Blecker started by going over JI’s financial statements and identifying possible issues.  In addition, Blecker and the Johnsons began working on ways to improve JI’s marketing plan.  Blecker brought in Growth Group consultant Kerri Michalowski to help identify new customers in their target market.  Michalowski used access to large market research database to identify large commercial farmers in the Midwest.  Before one large agricultural conference, the Johnsons reached out to each farmer through direct mail to notify them that JI would be at the event.  Jan admits that “the research was a big help.”

JI also noticed that they were receiving a moderate amount of orders from their website.  Blecker referred the Johnsons to Precept Partners who looked at ways where JI could continue to improve their website.  Precept Partners provided JI with a ten-point analysis of their website with information on how the website could be improved for search engines and visitors.  “We learned quite a bit and took away some changes to our website including adding some videos about our products.  The videos provide a closer look at our products at work for our visitors,” said Jan. Two Feed-R-Meters were sold in October as a direct result of the web site, one in Missouri and one in New York; the first units sold in these two states.

“Selling their products locally and throughout the world shows that great ideas, combined with sweat and persistence can payoff,” said Blecker. “It has been a pleasure working with two brothers who have meshed their skills, marketing and technical, to achieve a goal that has positive implications for themselves and their community.”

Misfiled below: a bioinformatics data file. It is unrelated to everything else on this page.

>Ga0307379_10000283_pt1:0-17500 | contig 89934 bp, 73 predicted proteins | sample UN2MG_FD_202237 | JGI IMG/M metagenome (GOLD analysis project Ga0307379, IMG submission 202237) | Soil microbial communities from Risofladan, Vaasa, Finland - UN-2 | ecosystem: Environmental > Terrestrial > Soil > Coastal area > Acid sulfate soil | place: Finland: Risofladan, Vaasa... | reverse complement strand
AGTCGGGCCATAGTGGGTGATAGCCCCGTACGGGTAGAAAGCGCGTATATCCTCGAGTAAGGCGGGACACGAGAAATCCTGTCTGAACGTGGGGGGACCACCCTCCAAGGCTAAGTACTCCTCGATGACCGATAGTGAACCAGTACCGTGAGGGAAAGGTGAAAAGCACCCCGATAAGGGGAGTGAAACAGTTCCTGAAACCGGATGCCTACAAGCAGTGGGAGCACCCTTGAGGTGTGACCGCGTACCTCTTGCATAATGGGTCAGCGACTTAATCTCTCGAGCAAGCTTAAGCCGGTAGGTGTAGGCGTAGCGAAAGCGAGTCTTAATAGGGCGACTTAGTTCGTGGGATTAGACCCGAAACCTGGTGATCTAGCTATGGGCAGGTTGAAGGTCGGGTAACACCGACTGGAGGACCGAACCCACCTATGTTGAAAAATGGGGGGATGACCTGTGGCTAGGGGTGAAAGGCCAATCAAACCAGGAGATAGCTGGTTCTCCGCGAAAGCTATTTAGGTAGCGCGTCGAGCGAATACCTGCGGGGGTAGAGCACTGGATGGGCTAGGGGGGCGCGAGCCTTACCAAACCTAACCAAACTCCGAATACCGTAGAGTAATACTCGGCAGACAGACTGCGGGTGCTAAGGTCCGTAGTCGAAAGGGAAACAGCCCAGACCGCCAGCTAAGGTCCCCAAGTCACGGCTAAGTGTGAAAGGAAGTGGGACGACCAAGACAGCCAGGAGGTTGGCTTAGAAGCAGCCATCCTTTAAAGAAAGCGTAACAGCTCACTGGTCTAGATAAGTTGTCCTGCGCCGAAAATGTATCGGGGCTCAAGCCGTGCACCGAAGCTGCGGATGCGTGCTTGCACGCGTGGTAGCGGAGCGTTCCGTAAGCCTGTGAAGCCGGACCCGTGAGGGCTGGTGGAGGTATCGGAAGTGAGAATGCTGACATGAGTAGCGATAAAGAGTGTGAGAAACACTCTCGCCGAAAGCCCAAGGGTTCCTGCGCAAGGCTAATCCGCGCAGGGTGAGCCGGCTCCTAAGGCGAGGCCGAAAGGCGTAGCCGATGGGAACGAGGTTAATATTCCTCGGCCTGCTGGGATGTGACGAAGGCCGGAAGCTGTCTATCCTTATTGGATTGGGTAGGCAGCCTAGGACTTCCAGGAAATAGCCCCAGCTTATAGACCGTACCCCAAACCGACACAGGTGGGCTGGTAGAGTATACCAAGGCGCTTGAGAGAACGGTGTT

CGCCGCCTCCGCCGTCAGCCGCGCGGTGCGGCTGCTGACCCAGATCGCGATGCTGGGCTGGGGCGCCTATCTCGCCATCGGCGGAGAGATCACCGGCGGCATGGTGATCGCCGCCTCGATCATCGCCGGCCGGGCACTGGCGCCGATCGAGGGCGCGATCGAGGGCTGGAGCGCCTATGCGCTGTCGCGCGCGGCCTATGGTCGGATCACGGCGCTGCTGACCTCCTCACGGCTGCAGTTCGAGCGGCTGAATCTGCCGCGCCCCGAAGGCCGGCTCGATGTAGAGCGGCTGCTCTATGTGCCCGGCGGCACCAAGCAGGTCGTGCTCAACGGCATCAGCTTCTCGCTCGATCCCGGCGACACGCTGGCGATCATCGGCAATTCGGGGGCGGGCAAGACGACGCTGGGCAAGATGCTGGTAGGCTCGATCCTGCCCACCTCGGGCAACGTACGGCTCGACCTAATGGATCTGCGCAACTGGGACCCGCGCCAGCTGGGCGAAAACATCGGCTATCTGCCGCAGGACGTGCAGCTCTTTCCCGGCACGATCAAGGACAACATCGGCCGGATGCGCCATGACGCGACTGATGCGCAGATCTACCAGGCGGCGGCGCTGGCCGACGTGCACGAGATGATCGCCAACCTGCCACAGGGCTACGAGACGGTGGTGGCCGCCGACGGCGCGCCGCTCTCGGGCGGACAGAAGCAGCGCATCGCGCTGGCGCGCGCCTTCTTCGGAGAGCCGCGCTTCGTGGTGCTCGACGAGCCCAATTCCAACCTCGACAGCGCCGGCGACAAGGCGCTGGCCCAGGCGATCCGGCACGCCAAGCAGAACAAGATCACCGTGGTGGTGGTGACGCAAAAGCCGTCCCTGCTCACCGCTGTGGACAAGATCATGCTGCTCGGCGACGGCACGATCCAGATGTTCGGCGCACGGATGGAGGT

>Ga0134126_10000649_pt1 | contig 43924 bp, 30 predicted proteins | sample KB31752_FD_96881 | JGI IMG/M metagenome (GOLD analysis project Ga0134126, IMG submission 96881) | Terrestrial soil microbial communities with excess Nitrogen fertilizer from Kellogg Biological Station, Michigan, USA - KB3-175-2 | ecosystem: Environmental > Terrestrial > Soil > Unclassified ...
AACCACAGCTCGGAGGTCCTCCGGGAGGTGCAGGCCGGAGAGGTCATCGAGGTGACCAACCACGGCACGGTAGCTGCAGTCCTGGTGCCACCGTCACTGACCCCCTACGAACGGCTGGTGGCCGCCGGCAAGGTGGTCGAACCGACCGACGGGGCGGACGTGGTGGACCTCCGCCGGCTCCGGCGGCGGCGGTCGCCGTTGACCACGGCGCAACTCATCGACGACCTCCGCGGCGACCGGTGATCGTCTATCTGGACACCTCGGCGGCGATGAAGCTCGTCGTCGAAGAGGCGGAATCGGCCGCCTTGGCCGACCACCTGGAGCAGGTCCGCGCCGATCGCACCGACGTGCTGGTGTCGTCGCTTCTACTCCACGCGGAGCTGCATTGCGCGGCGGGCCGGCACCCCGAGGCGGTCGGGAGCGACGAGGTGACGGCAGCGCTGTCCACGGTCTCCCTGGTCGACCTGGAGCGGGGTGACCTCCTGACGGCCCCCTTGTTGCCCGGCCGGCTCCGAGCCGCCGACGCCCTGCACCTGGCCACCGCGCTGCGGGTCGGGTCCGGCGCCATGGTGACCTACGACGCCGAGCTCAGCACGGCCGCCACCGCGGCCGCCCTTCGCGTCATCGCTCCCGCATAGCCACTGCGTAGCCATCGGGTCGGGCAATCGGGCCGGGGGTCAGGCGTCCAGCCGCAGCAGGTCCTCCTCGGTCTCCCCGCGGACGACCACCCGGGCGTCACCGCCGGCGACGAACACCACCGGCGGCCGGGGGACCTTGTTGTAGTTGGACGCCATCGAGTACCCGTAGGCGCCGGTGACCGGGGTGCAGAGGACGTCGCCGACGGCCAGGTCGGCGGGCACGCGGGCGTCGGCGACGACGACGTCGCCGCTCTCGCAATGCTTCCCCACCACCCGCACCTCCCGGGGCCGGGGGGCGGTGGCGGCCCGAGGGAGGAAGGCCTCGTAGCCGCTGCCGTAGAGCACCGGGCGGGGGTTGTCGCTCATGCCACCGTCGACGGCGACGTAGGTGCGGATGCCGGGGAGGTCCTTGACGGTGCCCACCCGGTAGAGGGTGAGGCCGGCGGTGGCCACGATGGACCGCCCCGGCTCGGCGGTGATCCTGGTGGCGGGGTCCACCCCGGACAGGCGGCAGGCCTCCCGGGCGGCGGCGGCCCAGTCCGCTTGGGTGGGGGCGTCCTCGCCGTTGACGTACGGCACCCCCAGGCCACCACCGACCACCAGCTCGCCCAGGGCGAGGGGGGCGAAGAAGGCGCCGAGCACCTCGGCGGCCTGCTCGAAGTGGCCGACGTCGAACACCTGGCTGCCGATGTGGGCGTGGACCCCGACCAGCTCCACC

Excellent customer service and new innovations have been the cornerstone for JI’s growth.  The Johnsons have gone so far as to travel 1400 miles to help a customer solve some issues with a new Feed-R-Meter.

The Johnsons listen closely to their customers as was the case with one large calf operation in Wisconsin.  This farmer was feeding two thousand calves three times a day with manually operated nozzles. At their request, Eric developed a foot operated meter controller specifically to reduce hand fatigue. While testing the prototype foot operated unit they decided they wanted to reduce the three second cycle time to two seconds. Eric then designed and built a high volume unit that reduced the cycle time to one second.  They now have excellent portion control, reduced hand fatigue, less waste and quicker feed cycle time.  Johnsons Innovations has a new product.  Innovation is the name of the game.

Jan has really appreciated the services provided by the MI-SBDC, “They always call back right away and they are very enthusiastic about helping out,” noted Jan.  “They have provided great information and references for us.”  Jan does provide some advice for entrepreneurs, “Business can be tough, so you should understand that you shouldn’t go into business to make money right away.  It can take a while to get going.”

While the Feed-R-Meter has been the best-selling product, the Johnsons are looking to expand their product line in the future to products with larger audiences.  They hope the company will continue to grow in the future.